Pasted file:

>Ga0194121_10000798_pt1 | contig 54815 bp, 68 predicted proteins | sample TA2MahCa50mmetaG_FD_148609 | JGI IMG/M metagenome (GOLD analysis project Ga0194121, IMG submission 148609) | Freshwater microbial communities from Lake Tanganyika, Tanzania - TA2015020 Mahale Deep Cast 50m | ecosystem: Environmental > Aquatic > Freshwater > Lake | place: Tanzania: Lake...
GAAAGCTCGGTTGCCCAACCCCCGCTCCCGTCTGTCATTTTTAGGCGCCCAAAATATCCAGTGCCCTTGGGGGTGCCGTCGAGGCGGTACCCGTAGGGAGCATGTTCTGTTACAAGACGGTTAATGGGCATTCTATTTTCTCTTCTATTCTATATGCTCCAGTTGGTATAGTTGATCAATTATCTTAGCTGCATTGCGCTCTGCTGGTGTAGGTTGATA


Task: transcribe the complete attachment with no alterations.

>Ga0194121_10000798_pt1 | contig 54815 bp, 68 predicted proteins | sample TA2MahCa50mmetaG_FD_148609 | JGI IMG/M metagenome (GOLD analysis project Ga0194121, IMG submission 148609) | Freshwater microbial communities from Lake Tanganyika, Tanzania - TA2015020 Mahale Deep Cast 50m | ecosystem: Environmental > Aquatic > Freshwater > Lake | place: Tanzania: Lake...
GAAAGCTCGGTTGCCCAACCCCCGCTCCCGTCTGTCATTTTTAGGCGCCCAAAATATCCAGTGCCCTTGGGGGTGCCGTCGAGGCGGTACCCGTAGGGAGCATGTTCTGTTACAAGACGGTTAATGGGCATTCTATTTTCTCTTCTATTCTATATGCTCCAGTTGGTATAGTTGATCAATTATCTTAGCTGCATTGCGCTCTGCTGGTGTAGGTTGATA